Most of the time, innovation flows downstream. In our industry, logically, this implies that ideas generated amongst four and five star (rated) properties are the idea generators, leading the industry with new features that are emulated further along the food chain. In this way, we are highly focused on learning from exemplary hotels in the premium price range that we seldom give enough attention to those providers who are succeeding at the economy level.
These are operators who might not have the lavish facilities or a monstrous and pliable budget, and yet they nevertheless find a way to make it all work. In their own way, successful hoteliers at the economy level have also become innovators. Here are five areas where this segment is leading the charge:
1. Complimentary breakfast
One of the reasons why I emphasize F&B as #1 is that it plucks at our emotional strings. Help people start the day off with a smile by giving them a little fuel, even if it’s just a mug of coffee, a glass of orange juice and a buttered bagel. Breakfast can also be a very social time, acting as a pseudo-meet-and-greet and elevating the mood all round. This might not be cost effective if you attempt it at a luxury level, but even providing ‘just the basics’ such as a breakfast buffet and a fruit basket will have a hugely positive influence on your TripAdvisor rankings.
2. Free lobby coffee 24/7
Coffee fills a similar function as a complimentary breakfast. It hits our emotional centers, relaxing us and sharpening our brains for the activities that lay ahead. Need I mention that caffeine is addictive? Give people their fix whenever they so desire and they will be thankful for it. Also, like breakfast, turning your lobby into a café will increase the social factor which again enhances your property’s positioning as a place that cares about its customers.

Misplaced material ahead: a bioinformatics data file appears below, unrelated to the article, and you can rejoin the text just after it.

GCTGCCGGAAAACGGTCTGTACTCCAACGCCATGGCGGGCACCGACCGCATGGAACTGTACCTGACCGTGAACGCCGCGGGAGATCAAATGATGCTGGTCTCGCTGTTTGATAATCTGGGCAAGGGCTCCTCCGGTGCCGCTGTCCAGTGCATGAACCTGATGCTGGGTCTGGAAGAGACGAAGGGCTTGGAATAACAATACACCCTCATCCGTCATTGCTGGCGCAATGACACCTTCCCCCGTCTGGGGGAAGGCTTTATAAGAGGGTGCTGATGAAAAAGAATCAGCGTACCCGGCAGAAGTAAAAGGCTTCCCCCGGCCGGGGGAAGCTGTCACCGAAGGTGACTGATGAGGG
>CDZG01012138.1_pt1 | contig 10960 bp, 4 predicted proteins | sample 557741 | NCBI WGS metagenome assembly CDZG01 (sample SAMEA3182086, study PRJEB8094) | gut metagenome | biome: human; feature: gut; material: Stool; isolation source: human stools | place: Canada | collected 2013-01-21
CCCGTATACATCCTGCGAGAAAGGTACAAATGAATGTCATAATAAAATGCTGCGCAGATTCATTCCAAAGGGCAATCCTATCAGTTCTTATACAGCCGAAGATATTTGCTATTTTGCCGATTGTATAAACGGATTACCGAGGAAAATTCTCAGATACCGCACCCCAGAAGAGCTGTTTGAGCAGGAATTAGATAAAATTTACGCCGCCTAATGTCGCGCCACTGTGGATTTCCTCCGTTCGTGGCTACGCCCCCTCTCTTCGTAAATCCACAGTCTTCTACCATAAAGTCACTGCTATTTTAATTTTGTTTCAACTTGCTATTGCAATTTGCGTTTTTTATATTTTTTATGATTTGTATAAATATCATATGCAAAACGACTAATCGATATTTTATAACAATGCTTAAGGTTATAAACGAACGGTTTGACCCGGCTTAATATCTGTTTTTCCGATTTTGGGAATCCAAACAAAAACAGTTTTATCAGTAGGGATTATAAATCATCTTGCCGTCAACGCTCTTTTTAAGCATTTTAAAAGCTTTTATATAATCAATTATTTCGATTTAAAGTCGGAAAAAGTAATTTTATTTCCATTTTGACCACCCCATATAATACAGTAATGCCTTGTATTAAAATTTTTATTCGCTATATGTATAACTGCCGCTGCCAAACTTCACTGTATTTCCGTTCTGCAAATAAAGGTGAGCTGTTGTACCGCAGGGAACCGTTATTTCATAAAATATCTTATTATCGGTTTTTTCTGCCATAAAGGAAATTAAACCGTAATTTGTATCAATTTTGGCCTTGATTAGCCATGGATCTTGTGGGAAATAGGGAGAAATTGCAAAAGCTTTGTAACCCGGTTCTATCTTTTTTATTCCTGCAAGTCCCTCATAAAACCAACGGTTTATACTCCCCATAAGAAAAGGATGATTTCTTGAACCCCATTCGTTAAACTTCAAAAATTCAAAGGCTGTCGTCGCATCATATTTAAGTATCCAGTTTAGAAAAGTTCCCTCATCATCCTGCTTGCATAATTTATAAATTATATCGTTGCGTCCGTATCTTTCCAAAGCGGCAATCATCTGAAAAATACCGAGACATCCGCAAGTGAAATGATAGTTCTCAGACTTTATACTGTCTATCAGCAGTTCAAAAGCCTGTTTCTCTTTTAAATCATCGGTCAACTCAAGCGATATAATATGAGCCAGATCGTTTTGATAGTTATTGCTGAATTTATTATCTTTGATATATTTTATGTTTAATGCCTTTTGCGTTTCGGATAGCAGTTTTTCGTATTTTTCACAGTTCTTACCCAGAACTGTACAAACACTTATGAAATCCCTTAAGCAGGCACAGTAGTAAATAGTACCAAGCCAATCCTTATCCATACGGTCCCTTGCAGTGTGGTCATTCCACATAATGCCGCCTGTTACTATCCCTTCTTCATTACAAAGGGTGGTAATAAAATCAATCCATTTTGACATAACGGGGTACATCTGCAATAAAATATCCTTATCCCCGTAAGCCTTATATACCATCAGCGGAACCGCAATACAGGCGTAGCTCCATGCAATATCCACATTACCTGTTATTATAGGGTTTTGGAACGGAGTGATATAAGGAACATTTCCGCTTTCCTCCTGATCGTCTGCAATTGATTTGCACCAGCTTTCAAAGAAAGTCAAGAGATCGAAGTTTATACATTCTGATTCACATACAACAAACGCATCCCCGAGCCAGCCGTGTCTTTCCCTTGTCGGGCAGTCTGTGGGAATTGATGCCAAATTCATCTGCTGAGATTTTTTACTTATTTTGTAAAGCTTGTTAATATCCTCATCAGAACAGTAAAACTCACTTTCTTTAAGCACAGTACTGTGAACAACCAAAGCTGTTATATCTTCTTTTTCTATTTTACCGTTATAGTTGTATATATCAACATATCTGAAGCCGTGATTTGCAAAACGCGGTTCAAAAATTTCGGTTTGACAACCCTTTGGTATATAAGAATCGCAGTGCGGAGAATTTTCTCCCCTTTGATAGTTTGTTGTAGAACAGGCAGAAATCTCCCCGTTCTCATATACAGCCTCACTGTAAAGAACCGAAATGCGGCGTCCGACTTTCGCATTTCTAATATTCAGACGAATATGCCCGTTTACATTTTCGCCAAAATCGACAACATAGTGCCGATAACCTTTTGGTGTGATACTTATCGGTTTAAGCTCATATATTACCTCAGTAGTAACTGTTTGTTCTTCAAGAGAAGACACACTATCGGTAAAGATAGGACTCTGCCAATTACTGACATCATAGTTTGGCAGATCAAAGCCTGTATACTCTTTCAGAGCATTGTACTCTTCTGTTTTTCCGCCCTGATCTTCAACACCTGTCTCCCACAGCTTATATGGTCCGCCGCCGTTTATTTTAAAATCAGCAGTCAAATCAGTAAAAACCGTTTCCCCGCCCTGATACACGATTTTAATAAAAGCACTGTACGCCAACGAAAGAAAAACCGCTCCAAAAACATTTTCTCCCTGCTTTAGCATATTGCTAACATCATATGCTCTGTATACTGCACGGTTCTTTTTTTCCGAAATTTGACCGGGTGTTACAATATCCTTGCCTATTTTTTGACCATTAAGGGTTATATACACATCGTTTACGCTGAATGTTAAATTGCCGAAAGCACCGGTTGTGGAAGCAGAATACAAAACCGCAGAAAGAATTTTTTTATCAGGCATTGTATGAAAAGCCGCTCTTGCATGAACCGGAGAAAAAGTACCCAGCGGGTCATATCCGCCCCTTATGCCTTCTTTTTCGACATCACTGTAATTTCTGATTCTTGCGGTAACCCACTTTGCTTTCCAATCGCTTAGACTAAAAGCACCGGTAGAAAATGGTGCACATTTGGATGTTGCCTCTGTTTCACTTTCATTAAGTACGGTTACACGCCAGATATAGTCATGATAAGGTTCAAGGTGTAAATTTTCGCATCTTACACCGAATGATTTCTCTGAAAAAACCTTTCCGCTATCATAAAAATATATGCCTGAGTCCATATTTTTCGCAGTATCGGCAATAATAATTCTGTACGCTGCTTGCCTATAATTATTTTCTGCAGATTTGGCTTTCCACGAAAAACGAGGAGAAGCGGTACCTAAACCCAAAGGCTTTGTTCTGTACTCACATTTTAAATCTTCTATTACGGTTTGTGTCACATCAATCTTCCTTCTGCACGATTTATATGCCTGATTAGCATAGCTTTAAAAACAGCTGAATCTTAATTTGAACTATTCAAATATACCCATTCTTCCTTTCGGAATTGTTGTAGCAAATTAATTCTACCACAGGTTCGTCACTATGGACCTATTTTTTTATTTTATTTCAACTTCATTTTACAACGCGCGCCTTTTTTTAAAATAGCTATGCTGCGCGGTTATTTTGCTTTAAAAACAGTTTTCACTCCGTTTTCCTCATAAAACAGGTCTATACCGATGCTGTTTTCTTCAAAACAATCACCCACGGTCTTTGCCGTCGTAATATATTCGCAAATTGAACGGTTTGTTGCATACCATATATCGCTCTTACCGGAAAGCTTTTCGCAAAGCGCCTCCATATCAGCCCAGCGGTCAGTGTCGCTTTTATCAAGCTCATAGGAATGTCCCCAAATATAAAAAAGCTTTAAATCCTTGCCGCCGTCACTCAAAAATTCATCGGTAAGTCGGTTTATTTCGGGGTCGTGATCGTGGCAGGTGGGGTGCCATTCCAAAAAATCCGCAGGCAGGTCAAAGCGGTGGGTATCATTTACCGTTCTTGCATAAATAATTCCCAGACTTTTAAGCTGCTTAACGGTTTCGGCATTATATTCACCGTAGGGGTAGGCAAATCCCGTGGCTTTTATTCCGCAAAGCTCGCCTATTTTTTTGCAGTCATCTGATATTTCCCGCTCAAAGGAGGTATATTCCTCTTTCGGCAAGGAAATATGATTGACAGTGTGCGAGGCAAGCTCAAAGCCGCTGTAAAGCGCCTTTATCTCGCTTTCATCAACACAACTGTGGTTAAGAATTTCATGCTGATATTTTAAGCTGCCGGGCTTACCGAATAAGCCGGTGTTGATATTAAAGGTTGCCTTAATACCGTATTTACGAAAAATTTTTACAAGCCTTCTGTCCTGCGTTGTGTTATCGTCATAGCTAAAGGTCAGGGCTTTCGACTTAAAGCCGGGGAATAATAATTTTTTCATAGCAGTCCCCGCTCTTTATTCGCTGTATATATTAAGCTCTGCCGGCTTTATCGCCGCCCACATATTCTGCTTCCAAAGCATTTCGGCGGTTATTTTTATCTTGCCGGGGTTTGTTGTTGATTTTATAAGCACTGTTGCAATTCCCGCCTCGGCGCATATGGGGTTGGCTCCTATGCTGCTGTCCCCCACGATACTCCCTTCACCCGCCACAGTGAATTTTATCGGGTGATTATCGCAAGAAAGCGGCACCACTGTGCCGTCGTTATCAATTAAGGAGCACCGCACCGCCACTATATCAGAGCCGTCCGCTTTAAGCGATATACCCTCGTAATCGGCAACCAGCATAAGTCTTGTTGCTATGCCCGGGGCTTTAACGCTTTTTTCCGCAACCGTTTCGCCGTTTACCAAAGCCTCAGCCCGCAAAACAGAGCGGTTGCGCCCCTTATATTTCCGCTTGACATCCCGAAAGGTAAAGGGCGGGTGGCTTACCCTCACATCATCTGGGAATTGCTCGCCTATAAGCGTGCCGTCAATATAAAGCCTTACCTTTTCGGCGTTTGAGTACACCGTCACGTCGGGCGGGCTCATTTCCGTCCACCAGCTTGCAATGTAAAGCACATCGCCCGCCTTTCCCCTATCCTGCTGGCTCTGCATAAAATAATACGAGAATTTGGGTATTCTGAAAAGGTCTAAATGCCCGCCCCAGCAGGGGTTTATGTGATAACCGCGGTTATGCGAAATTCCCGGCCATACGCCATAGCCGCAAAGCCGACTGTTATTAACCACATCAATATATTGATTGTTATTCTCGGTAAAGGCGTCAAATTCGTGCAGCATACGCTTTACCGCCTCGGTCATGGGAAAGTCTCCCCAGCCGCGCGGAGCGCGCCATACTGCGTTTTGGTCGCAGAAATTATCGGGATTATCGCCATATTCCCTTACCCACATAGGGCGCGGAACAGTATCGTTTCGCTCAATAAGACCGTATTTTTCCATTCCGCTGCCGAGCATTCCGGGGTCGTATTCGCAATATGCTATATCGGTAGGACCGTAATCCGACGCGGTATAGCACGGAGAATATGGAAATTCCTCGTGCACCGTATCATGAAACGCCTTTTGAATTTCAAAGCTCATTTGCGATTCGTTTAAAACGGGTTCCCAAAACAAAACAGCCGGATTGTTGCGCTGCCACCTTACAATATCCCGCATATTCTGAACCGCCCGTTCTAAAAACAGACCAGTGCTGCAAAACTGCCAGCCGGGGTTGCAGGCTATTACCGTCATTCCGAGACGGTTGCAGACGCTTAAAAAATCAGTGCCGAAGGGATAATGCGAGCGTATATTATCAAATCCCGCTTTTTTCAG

3. Shuttle service
Yes, it may be a tad slower than hailing a cab to get to your nearby destination, but that doesn’t mean it isn’t fun. My time spent in these ‘carpooling’ shuttles has yielded some very delightful conversations with the drivers and fellow passengers. Like coffee and breakfast, the free shuttle service is a chance to boost the social aspect of a hotel. Plus, taking the scenic route to my destination gives the guest a chance to explore a bit more of my surroundings. Some properties at the luxury level can follow this model by claiming ownership of a limousine or two for guest use – a more ‘VIP’ iteration of the shuttle bus.
4. No tip expectation
Part of the economy hotel strategy involves keeping guest service uncomplicated and in a ‘no frills’ state. You schlep your own bags; you park your own car; and so on. Oftentimes when you reach the upper echelons of the hotel world, there are staffers for every specific task and there’s a certain expectation that a tip is forthcoming, even for the most basic tasks. While I’m not opposed to tipping (as I know from working behind-the-scenes at these hotels how tough the job can be), others may find that these silent expectations bordering on harassment. Use discretion and team training so staffers know when it is appropriate.
5. Everyone pitches in
Building on the last point about job specificity, one other observation about economy hotels is that the jobs are far more flexible. Everyone fills in where needed and knows how to quickly adapt to fit multiple roles. This adds to the character of the hotel as, often is the case, back-of-house staffers are put in situations where they must converse with guests. To me, this elicits an endearing quality; housekeepers, cooks and custodians can help bestow their properties with a genuine and humanized character. And yes, I have seen general managers of limited service properties doing housekeeping and front desk functions where need be, allowing them to talk with customers as well as receiving firsthand feedback from guests.
It is interesting to note TripAdvisor scores for economy brands in the 4.0+ range. This is not due to the quality of furnishings, massive CAPEX budgets or the bathroom amenity tray. Rather, it is the consumer telling us that they appreciate being treated as a welcome guest without being nickel-and-dimed to death. Sometimes giving a little bit extra goes a long way.
(Article published by Larry Mogelonsky in eHotelier on April 22, 2013)